Method of treating radioactively contaminated solvent waste
Hazardous waste incineration system Patent #: 4398475
ApplicationNo. 06/887221 filed on 07/21/1986
US Classes:110/238, For liquid refuse110/237For explosive or radioactive material
ExaminersPrimary: Favors, Edward G.
International ClassesF23G 5/12 (20060101)
F23G 5/08 (20060101)
F23G 7/00 (20060101)
Foreign Application Priority Data1985-07-31 IT
DescriptionFIELD OF THEINVENTION
This invention concerns a furnace for the complete, smokeless combustion of liquid or partially liquid materials.
The materials that can be burnt by means of the subject furnace can be of a nature whatsoever, and the furnace is adapted as well to perform the combustion of oily and generally greasy materials, such as for instance toxic solutions loaded withmetal salts, organic matters, cyanides and so on, and in addition mineral and vegetable oils, fatty acids in general. The furnace according to this invention is particularly suitable when the materials to be processed are loaded with toxic contaminants,since no toxic residues are left by the furnace, therefore the problem of waste disposal is completely done away with.
BACKGROUND OF THE INVENTION
The problem of liquid and partially liquid materials combustion has already been tackled and various attempts have been made by means of conventional incinerators. The latter however gave only partial and unsatisfactory results. Those systems,besides requiring a high energy consumption, were affected by a substantial drawback, since large amounts of unburnt residues were left, and large quantities of ill-smelling gases were generated.
SUMMARY OF THE INVENTION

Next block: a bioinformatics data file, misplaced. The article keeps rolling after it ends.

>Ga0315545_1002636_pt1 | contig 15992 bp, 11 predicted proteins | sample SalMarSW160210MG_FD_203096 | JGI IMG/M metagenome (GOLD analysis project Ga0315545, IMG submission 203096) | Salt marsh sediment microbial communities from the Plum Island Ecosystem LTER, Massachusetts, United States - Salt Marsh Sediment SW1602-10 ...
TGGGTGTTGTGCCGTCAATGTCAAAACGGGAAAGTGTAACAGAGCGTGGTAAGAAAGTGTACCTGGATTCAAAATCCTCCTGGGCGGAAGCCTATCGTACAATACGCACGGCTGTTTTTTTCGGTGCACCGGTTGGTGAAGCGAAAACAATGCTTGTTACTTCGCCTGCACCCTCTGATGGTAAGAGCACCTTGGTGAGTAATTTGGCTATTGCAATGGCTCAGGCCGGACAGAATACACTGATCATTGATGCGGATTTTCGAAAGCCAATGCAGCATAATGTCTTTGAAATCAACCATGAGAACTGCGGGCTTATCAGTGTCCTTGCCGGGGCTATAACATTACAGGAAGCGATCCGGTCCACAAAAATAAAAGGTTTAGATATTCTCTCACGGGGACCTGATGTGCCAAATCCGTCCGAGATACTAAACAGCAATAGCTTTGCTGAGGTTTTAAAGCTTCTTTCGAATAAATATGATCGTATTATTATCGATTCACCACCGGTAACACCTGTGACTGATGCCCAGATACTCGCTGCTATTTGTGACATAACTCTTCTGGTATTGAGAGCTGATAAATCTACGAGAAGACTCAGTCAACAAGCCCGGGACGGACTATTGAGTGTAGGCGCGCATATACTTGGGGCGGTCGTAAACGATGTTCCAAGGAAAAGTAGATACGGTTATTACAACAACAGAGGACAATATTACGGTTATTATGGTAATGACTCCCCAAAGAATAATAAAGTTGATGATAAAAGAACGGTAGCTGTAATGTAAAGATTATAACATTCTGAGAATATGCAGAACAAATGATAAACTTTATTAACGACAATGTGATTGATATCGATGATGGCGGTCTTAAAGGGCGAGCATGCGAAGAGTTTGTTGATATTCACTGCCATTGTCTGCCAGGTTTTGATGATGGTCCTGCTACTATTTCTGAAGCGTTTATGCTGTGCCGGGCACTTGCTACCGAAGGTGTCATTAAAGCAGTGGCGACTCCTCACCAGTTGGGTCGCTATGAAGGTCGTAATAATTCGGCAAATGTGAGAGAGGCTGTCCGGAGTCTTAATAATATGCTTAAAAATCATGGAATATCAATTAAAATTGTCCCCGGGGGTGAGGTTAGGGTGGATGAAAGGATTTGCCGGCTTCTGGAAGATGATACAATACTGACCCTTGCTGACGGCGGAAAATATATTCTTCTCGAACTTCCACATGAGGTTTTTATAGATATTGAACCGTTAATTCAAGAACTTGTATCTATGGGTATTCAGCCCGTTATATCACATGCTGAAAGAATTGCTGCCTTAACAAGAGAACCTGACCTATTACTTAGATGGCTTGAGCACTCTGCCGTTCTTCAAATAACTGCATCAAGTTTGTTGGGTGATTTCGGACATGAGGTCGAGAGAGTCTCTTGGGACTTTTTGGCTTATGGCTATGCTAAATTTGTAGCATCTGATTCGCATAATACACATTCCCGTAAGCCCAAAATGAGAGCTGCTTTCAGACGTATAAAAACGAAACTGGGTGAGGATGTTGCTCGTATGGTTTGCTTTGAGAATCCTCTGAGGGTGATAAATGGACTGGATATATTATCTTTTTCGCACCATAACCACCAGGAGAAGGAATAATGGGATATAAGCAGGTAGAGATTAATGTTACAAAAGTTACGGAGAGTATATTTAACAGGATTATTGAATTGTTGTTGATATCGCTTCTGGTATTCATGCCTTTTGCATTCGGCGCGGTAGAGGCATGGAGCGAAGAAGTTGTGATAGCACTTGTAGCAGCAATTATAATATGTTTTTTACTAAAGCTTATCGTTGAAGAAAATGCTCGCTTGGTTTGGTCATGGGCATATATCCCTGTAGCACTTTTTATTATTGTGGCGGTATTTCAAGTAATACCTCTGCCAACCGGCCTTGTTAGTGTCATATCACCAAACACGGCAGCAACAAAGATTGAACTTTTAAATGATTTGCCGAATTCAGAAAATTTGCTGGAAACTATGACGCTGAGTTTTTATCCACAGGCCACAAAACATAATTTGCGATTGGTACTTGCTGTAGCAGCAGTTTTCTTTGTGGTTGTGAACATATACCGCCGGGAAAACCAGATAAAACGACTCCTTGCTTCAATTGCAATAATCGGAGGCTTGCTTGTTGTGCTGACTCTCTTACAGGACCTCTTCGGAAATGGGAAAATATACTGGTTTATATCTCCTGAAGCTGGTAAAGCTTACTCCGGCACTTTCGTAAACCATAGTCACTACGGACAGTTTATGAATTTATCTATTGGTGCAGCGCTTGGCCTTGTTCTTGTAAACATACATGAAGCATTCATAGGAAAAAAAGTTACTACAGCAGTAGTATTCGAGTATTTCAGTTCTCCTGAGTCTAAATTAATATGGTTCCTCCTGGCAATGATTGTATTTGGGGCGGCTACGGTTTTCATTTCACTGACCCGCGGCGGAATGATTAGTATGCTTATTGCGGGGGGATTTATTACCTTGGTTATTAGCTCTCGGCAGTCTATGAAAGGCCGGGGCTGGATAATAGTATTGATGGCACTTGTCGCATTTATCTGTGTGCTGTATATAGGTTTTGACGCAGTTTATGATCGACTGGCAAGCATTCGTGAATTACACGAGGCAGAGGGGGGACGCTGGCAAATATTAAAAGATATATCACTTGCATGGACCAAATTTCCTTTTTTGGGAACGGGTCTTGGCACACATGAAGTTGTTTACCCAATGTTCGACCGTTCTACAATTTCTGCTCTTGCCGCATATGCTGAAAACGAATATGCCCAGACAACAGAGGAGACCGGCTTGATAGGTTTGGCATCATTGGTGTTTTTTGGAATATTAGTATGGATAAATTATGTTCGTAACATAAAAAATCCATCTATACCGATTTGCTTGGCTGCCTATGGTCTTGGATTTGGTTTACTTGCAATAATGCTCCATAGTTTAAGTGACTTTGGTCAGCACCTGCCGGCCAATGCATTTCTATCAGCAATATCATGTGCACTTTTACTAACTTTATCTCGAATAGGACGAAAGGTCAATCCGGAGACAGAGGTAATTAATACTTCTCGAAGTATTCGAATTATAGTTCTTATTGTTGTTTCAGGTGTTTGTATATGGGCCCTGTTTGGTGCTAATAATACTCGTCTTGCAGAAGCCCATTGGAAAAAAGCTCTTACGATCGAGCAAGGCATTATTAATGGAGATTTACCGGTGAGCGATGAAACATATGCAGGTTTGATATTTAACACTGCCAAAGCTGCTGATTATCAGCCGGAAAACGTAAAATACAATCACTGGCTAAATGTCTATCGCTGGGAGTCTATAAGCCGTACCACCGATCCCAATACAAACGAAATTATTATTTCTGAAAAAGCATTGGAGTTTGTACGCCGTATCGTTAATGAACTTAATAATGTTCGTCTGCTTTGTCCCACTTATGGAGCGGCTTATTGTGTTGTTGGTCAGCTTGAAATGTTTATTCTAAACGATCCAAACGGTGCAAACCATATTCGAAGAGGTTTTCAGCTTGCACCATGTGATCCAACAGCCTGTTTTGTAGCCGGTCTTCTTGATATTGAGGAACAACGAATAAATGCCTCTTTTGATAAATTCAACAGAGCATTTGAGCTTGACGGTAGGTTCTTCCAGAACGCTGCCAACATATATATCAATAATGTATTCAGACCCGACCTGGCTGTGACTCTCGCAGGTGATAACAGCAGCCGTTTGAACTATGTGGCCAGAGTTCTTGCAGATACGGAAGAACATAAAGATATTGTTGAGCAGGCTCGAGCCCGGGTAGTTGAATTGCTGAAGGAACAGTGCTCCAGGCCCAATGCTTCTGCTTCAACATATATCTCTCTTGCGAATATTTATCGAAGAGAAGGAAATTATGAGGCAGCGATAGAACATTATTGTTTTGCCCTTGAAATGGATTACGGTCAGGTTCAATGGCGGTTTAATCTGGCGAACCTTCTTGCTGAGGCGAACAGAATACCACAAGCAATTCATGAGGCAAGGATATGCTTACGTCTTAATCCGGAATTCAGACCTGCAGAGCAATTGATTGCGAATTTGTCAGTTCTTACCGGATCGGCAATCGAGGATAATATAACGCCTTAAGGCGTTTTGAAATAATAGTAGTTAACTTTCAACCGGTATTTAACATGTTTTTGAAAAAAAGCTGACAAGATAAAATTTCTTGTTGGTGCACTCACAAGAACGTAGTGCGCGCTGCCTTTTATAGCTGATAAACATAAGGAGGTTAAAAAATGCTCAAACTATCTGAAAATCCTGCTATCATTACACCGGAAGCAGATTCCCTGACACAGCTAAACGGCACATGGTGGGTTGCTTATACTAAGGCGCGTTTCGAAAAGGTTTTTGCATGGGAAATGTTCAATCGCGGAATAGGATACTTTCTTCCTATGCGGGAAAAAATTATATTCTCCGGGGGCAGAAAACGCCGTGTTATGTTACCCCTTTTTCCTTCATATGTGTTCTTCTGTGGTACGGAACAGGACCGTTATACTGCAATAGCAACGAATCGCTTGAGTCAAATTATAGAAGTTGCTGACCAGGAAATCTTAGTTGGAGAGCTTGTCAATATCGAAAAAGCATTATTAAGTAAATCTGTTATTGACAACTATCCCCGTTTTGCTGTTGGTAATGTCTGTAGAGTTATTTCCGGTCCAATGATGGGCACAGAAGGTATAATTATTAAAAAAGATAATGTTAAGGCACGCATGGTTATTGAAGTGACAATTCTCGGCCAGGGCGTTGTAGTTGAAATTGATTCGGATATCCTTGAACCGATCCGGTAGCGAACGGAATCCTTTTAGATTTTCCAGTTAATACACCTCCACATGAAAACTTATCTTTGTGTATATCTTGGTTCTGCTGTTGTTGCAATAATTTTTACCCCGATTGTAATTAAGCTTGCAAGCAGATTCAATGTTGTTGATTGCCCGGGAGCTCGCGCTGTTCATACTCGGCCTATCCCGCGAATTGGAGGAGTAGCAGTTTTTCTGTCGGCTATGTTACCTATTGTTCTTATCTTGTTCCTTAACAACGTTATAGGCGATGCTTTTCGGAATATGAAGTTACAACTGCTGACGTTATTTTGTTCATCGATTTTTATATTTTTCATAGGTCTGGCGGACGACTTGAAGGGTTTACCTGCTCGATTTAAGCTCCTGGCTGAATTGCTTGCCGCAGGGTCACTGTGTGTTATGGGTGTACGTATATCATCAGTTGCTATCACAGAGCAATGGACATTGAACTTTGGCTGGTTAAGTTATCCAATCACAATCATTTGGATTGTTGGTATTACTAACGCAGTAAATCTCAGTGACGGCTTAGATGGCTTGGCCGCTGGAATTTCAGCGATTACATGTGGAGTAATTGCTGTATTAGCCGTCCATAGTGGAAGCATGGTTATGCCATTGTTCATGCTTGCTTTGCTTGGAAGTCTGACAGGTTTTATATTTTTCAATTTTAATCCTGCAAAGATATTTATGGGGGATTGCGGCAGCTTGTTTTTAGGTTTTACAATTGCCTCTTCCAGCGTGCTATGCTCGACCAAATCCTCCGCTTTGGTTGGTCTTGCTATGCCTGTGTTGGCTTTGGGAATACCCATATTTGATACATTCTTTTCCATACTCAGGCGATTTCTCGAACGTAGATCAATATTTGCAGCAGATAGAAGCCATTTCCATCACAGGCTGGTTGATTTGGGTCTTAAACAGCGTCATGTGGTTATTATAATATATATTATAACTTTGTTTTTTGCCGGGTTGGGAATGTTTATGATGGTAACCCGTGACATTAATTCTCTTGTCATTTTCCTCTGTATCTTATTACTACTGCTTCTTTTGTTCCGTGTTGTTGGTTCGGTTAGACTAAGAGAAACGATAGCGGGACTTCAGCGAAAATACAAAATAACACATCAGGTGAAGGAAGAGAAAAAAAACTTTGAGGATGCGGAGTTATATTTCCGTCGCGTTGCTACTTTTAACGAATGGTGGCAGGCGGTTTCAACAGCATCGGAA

It has now been devised, and it makes the subject of this invention, a complete, smokeless combustion furnace for liquid materials and the like, which overcomes all the drawbacks of the conventional systems.
By means of the furnace provided by this invention, the materials are completely burnt and only limited amounts of inert wastes or residues are generated, while the combustion takes place without smoke generation or ill-smelling gas emission.
BRIEF DESCRIPTION OF THE DRAWINGS
The features and advantages of the furnace according to this invention will become apparent from the detailed description of non-limiting embodiment thereof, wherein reference is made to the attached drawing, in which:
FIG. 1 is an overall schematic view of the furnace according to this invention;
FIG. 2 is a view of the furnace along section line II--II of FIG. 1;
FIG. 3 is a sectional view of the furnace according to line III--III of FIG. 2;
FIG. 4 is a sectional view of the furnace according to line IV--IV of FIG. 2.
DESCRIPTION OF THE PREFERRED EMBODIMENT
Reference will first be made to FIG. 1, to describe the overall arrangement of the furnace according to this invention.
The furnace includes a hollow cylindrical body 1, open at the top end thereof, while on the lower end 2 thereof a shaped body is provided, which is altogether denoted by 3, and whose peculiar configuration is such as to provide, at the bottom ofhollow cylindrical body 1, the furnace combustion chamber, while simultaneously allowing the same to be supplied with the materials to be burnt and with the necessary combustion sustaining gases. The shaped body 3 will be fully described in thefollowing, referring in particular to FIGS. 2 to 4.
The shaped body 3 is essentially comprised of a substantially cylindrical central body 4 concentric relative to hollow cylindrical body 1, and it carries at both ends thereof, two larger diameter circularly shaped expanded portions 5 and 6. Expanded portions 5 and 6 of shaped body 3, together with the side surface of cylindrical body 4, and with the inner wall of hollow cylindrical body 1, enclose a substantially annular combustion chamber 7 wherein the aforesaid materials will be burnt. Shaped body 3 is provided with suitably shaped internal passages, adapted to supply to combustion chamber 7 the materials to be burnt, the fuel gas and the combustion sustaining gas.